Why not Pakistan?

Why not Pakistan?
Thus tweeted Chaudhry Fawad Hussain, our redoubtable Minister for Science and Technology,  “Must congratulate @ARYVideos for showing epic drama serial #MereyPassTumHo. Writer n whole team deserves big applause. I yet again ask @amazon and @Netflix invest in Pak drama n film #Pakistan has far better minds than India our music is far superior, you guys wont regret.” So why aren’t Netflix and Amazon investing in Pakistan in a big way like they have in India?

It’s true that the drama serial in question was a roaring success in Pakistan. While husband-adulterers with good-natured housewives (good woman) are par for the course, the drama’s novelty in conservative Pakistani society stemmed from a wife-adulteress (bad woman) with a good-natured husband. Significantly, the serial underscored the writer’s views on issues of women’s loyalty, morality and betrayal that find a resounding echo in state and society: “Like it or not, I don’t call every woman a woman. To me, the only beautiful trait a woman can possess is her loyalty [to her husband] and her haya/modesty. If a woman isn’t loyal then she is not a woman…A man leaves all his honour, his self-esteem with his wife when he goes out to earn a living. And I curse those women who violate that trust. That was the concept behind Mere Pass Tum Ho and so I’m fighting for the ‘good women’.” As one reviewer noted, this is a “frighteningly common mindset that the burden of guilt in moral lapses lies on the woman’s shoulders, not the man’s.” Another explained: “The pietist turn in Pakistani pulp fiction-turned-drama serials in the last 20 years is quite distinct from their ascetic bent of the 1980s. But the turn is not towards some feminist challenging of the unjust male dominant societal system. Instead, the current trope of these popular women-authored scripts urge that injustices can be overcome through Muslim women’s religious agency, education, pietist practice and eventually, by forgiveness for those who have been unjust to the unwitting woman.”

Here, in a nutshell, are clear reasons why Netflix and Amazon aren’t interested in commissioning Pakistani dramas like #MereyPassTumHo and why Indian serials (like Sacred Games, Made in Heaven, etc.) and films (like Dangal) are such global blockbusters. In Pakistan, the reactionary gender and societal status quo is confirmed while in India it is constantly challenged at the altar of women’s liberation, human rights including gay rights, and secular agency, all buzz words for the modern world. A world in which demographic change is tilted towards the youth, and globalizing “anti-stigma” ideas dominate the discourse on the internet.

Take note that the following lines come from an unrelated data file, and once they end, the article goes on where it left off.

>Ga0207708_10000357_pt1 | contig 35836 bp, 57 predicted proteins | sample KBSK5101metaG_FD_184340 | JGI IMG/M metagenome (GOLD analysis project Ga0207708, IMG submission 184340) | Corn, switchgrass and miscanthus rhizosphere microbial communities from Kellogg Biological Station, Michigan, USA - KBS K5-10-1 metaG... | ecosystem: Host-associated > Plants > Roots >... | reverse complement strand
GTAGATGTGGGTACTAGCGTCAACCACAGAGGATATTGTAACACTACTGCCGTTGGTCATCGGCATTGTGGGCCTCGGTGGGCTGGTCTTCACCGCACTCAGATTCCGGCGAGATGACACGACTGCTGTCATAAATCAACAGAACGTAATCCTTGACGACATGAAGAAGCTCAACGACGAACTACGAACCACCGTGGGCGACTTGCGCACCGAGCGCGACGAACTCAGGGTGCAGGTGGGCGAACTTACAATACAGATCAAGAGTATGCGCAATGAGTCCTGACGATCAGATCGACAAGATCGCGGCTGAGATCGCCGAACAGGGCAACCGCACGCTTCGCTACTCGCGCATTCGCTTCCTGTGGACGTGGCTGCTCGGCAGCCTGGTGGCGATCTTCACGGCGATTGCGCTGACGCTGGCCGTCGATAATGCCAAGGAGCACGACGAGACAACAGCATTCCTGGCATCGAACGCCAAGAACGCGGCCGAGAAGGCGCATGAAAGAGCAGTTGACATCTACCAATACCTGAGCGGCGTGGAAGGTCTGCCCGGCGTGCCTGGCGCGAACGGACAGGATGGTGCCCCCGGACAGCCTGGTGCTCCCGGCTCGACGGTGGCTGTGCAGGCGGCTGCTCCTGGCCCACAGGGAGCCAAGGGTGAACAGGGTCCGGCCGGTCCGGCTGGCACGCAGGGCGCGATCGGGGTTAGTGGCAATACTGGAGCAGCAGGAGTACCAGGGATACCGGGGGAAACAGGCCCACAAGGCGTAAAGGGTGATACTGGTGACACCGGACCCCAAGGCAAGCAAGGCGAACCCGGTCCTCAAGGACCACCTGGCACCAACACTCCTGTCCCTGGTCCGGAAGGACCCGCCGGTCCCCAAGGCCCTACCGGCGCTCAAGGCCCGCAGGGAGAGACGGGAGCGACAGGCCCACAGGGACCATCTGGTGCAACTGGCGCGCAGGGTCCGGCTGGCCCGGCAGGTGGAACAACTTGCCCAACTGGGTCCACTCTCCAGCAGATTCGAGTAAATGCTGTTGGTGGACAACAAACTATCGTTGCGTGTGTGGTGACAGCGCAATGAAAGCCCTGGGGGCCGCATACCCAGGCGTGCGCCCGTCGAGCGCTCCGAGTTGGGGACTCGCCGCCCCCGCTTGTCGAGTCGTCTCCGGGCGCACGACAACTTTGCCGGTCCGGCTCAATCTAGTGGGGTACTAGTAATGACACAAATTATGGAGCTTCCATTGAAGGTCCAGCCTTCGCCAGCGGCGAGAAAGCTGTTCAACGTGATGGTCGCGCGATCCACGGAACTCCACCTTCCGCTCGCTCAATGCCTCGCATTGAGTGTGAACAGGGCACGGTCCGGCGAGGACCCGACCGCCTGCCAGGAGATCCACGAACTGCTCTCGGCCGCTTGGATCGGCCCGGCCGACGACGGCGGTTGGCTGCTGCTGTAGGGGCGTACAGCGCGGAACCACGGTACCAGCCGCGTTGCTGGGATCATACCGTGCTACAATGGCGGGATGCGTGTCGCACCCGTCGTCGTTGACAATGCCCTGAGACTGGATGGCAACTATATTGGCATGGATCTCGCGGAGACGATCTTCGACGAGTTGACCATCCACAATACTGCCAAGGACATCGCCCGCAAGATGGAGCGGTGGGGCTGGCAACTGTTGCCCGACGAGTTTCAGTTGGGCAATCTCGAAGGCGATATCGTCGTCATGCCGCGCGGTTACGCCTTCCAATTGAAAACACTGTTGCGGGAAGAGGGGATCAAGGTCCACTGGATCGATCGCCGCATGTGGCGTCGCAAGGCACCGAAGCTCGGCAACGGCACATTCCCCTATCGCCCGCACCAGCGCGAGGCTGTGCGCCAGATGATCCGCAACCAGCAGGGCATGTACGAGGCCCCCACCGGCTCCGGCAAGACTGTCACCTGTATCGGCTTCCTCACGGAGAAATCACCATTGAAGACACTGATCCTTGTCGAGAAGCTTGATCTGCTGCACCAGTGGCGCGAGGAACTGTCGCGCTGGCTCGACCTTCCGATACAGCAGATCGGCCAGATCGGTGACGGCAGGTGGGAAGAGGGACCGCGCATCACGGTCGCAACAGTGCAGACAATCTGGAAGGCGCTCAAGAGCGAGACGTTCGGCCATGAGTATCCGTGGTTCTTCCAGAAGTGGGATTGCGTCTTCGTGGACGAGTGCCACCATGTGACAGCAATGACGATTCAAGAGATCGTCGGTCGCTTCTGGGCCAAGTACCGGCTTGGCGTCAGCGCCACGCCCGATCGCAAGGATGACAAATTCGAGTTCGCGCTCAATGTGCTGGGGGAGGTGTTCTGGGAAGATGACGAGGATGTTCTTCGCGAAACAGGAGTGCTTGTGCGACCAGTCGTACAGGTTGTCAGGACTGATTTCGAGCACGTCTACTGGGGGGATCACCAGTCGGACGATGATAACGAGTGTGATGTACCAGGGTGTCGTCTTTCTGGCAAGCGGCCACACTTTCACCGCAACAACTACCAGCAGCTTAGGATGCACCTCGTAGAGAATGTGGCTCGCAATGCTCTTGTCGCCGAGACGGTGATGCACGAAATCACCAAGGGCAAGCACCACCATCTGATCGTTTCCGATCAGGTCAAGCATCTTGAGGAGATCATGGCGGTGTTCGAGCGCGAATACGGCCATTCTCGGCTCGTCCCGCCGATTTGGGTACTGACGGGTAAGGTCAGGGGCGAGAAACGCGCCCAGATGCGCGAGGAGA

In India, the mainstream media, the political class, the higher courts are all agreed on promoting and projecting a “modern”, West-compatible image of their country; filmmakers and content-creators who contribute to a cutting-edge, au courant discourse are embraced. And not just in India: a gritty, no-holds-barred web series like Sacred Games, with its “realistic” display of local cusswords and sexual intimacy, has been avidly watched in territories like Japan and Latin America and earned nods at the American Emmy Awards, adding many feathers to Netflix India’s flagship project. It’s a win-win for all involved. Today Melbet is a bookmaker that provides for the game a wide list of more than 250 events in Live daily and 1000 matches on the line. A lot of bonuses await registered users on the official Melbet website , which you can use at any time, even from your phone.

Can we imagine such a project being given the green light in Pakistan? On the contrary, the prospect of a truly candid depiction of our society, of anything that violates the conformist, “pious-moral” style of Urdu drama serials, immediately conjures up a specter of protesting mullahs, reactionary bureaucrats and sanctimonious trolls. In fact, we need not imagine anything at all; just look at the fate of Sarmad Khoosat’s film Zindagi Tamasha, which has been stalled because of rabid threats from religious extremists.

Much the same sort of problems bedevil the promotion of Pakistan as a tourist destination. Majestic mountains, shimmering seas and sandy beaches without the key elements of leisure and relaxation – physical security, five star luxuries, refreshments to uplift the spirit and a public that doesn’t stand and stare – will not attract foreign tourists. Muslim UAE recognized this fact of life and tourism flourished. Now arch conservative Saudi Arabia is waking up to emulate this global standard. If Pakistan is to get a slice of this $10,000 billion per year industry, its people, artists and service providers must supply the social and cultural environment demanded by the global tourist. But we cannot even hold a Basant kite flying festival in Lahore, our so-called cultural capital.

The potential foreign investor is also put off by other such red lines. Political instability, policy discontinuities, ill-informed court injunctions, worthless sovereign guarantees, arbitrary NAB interventions and banking infirmities are forbidding roadblocks that raise the risk quotient to unacceptable levels (that’s why Paypal and eBay aren’t yet in Pakistan). Foreign power producers suffered on this count in the 1990s and mineral prospectors in the 2000s, and attendant costs to Pakistan for unfulfilled contracts in foreign litigations have risen astronomically.

The fact is that despite self-serving rhetoric, political leaders, intellectuals, artists, and state institutions are not ready to educate Pakistanis in some of the ways of the modern world that bring wealth and prosperity.

Najam Aziz Sethi is a Pakistani journalist, businessman who is also the founder of The Friday Times and Vanguard Books. Previously, as an administrator, he served as Chairman of Pakistan Cricket Board, caretaker Federal Minister of Pakistan and Chief Minister of Punjab, Pakistan.